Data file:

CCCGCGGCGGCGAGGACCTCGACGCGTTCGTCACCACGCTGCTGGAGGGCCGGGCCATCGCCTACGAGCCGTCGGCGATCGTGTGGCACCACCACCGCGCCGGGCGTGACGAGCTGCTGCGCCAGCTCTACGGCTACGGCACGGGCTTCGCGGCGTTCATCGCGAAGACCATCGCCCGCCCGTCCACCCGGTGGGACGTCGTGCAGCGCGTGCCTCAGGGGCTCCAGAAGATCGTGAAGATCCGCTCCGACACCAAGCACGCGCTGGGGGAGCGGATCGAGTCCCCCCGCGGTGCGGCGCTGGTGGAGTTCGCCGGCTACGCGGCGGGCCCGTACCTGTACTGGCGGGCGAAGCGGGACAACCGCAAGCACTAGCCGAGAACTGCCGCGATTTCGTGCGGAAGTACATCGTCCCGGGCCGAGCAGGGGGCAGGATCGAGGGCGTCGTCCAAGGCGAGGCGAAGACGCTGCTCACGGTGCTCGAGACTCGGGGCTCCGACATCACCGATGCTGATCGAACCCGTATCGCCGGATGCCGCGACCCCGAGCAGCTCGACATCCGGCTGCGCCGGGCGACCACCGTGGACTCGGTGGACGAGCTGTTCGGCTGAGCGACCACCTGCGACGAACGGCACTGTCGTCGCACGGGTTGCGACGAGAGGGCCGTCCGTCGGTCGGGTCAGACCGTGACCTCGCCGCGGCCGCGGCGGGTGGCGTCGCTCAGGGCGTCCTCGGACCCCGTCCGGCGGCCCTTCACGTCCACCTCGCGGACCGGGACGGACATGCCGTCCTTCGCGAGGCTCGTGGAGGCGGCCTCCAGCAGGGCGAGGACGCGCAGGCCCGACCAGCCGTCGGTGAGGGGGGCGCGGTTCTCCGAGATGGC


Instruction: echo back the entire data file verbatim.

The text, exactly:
CCCGCGGCGGCGAGGACCTCGACGCGTTCGTCACCACGCTGCTGGAGGGCCGGGCCATCGCCTACGAGCCGTCGGCGATCGTGTGGCACCACCACCGCGCCGGGCGTGACGAGCTGCTGCGCCAGCTCTACGGCTACGGCACGGGCTTCGCGGCGTTCATCGCGAAGACCATCGCCCGCCCGTCCACCCGGTGGGACGTCGTGCAGCGCGTGCCTCAGGGGCTCCAGAAGATCGTGAAGATCCGCTCCGACACCAAGCACGCGCTGGGGGAGCGGATCGAGTCCCCCCGCGGTGCGGCGCTGGTGGAGTTCGCCGGCTACGCGGCGGGCCCGTACCTGTACTGGCGGGCGAAGCGGGACAACCGCAAGCACTAGCCGAGAACTGCCGCGATTTCGTGCGGAAGTACATCGTCCCGGGCCGAGCAGGGGGCAGGATCGAGGGCGTCGTCCAAGGCGAGGCGAAGACGCTGCTCACGGTGCTCGAGACTCGGGGCTCCGACATCACCGATGCTGATCGAACCCGTATCGCCGGATGCCGCGACCCCGAGCAGCTCGACATCCGGCTGCGCCGGGCGACCACCGTGGACTCGGTGGACGAGCTGTTCGGCTGAGCGACCACCTGCGACGAACGGCACTGTCGTCGCACGGGTTGCGACGAGAGGGCCGTCCGTCGGTCGGGTCAGACCGTGACCTCGCCGCGGCCGCGGCGGGTGGCGTCGCTCAGGGCGTCCTCGGACCCCGTCCGGCGGCCCTTCACGTCCACCTCGCGGACCGGGACGGACATGCCGTCCTTCGCGAGGCTCGTGGAGGCGGCCTCCAGCAGGGCGAGGACGCGCAGGCCCGACCAGCCGTCGGTGAGGGGGGCGCGGTTCTCCGAGATGGC